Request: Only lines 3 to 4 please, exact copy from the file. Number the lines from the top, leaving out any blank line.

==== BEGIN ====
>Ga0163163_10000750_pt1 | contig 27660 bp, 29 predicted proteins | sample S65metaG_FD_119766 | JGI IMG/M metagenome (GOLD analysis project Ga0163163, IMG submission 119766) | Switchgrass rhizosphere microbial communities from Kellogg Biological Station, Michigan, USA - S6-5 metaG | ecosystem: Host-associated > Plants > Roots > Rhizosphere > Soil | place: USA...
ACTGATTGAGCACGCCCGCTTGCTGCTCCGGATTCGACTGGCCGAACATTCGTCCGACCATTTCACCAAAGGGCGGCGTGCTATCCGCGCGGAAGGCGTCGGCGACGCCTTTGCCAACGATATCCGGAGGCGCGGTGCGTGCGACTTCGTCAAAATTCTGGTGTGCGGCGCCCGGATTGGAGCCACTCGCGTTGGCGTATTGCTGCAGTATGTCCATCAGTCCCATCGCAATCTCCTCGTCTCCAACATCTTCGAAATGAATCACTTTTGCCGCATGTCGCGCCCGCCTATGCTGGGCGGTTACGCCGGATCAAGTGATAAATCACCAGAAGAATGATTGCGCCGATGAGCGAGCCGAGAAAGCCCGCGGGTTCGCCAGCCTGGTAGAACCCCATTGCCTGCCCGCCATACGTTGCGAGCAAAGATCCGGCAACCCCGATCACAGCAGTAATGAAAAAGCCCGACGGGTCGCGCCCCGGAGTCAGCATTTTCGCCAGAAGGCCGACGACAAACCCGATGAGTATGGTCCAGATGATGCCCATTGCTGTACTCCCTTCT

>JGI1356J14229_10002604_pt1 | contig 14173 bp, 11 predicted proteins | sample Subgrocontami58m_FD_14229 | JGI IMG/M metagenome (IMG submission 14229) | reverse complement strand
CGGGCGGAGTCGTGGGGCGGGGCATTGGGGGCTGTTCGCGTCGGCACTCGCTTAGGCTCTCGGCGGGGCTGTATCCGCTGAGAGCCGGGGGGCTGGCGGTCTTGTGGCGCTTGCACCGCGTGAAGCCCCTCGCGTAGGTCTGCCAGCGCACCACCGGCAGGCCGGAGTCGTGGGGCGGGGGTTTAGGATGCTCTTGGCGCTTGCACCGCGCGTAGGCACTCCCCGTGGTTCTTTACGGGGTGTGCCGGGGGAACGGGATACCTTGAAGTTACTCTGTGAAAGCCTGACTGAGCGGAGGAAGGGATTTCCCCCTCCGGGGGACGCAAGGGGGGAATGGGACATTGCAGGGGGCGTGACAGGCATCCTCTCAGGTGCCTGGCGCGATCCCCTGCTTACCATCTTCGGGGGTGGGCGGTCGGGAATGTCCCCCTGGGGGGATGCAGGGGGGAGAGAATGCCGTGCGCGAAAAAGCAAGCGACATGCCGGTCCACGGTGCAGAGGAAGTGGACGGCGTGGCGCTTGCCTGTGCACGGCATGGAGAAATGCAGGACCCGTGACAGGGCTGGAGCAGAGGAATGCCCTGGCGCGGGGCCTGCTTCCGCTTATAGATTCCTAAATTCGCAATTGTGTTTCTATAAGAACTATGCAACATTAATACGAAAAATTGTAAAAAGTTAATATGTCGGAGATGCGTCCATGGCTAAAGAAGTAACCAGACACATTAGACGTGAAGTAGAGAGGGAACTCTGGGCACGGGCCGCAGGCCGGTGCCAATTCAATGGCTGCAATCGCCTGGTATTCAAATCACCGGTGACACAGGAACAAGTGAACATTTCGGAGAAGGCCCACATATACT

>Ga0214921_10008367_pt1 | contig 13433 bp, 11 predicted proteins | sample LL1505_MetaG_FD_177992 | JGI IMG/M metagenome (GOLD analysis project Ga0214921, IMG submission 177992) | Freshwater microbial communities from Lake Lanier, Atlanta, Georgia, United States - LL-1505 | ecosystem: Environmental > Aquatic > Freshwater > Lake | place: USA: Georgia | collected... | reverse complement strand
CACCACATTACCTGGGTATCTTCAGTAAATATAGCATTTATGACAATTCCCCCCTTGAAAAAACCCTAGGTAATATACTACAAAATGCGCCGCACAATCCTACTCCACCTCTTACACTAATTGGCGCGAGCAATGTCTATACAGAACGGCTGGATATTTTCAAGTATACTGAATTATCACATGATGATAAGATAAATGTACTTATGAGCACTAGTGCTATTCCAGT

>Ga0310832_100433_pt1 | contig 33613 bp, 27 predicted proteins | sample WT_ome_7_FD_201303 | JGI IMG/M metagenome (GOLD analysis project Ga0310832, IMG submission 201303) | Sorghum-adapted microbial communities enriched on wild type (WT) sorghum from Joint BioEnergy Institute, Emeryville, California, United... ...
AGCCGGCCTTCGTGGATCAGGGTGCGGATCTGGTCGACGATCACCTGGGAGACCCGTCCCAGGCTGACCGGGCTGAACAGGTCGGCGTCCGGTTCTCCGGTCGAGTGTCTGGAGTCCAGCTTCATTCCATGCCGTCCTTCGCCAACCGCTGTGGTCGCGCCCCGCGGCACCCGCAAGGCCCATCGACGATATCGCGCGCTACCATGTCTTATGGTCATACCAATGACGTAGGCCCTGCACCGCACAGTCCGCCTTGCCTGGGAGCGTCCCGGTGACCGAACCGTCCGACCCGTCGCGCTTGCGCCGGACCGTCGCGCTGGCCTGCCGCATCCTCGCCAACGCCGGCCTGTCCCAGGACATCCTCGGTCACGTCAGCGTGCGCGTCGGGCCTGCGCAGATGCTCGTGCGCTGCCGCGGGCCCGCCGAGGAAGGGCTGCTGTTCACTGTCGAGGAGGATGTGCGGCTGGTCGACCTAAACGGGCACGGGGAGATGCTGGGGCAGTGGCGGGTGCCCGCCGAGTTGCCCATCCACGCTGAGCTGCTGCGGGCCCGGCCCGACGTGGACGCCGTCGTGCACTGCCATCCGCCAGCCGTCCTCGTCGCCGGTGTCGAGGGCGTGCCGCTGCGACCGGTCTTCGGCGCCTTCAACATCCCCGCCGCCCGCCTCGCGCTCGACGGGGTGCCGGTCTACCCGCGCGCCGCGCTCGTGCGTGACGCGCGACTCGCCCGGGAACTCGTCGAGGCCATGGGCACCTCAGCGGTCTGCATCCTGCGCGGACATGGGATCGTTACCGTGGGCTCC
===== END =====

>JGI1356J14229_10002604_pt1 | contig 14173 bp, 11 predicted proteins | sample Subgrocontami58m_FD_14229 | JGI IMG/M metagenome (IMG submission 14229) | reverse complement strand
CGGGCGGAGTCGTGGGGCGGGGCATTGGGGGCTGTTCGCGTCGGCACTCGCTTAGGCTCTCGGCGGGGCTGTATCCGCTGAGAGCCGGGGGGCTGGCGGTCTTGTGGCGCTTGCACCGCGTGAAGCCCCTCGCGTAGGTCTGCCAGCGCACCACCGGCAGGCCGGAGTCGTGGGGCGGGGGTTTAGGATGCTCTTGGCGCTTGCACCGCGCGTAGGCACTCCCCGTGGTTCTTTACGGGGTGTGCCGGGGGAACGGGATACCTTGAAGTTACTCTGTGAAAGCCTGACTGAGCGGAGGAAGGGATTTCCCCCTCCGGGGGACGCAAGGGGGGAATGGGACATTGCAGGGGGCGTGACAGGCATCCTCTCAGGTGCCTGGCGCGATCCCCTGCTTACCATCTTCGGGGGTGGGCGGTCGGGAATGTCCCCCTGGGGGGATGCAGGGGGGAGAGAATGCCGTGCGCGAAAAAGCAAGCGACATGCCGGTCCACGGTGCAGAGGAAGTGGACGGCGTGGCGCTTGCCTGTGCACGGCATGGAGAAATGCAGGACCCGTGACAGGGCTGGAGCAGAGGAATGCCCTGGCGCGGGGCCTGCTTCCGCTTATAGATTCCTAAATTCGCAATTGTGTTTCTATAAGAACTATGCAACATTAATACGAAAAATTGTAAAAAGTTAATATGTCGGAGATGCGTCCATGGCTAAAGAAGTAACCAGACACATTAGACGTGAAGTAGAGAGGGAACTCTGGGCACGGGCCGCAGGCCGGTGCCAATTCAATGGCTGCAATCGCCTGGTATTCAAATCACCGGTGACACAGGAACAAGTGAACATTTCGGAGAAGGCCCACATATACT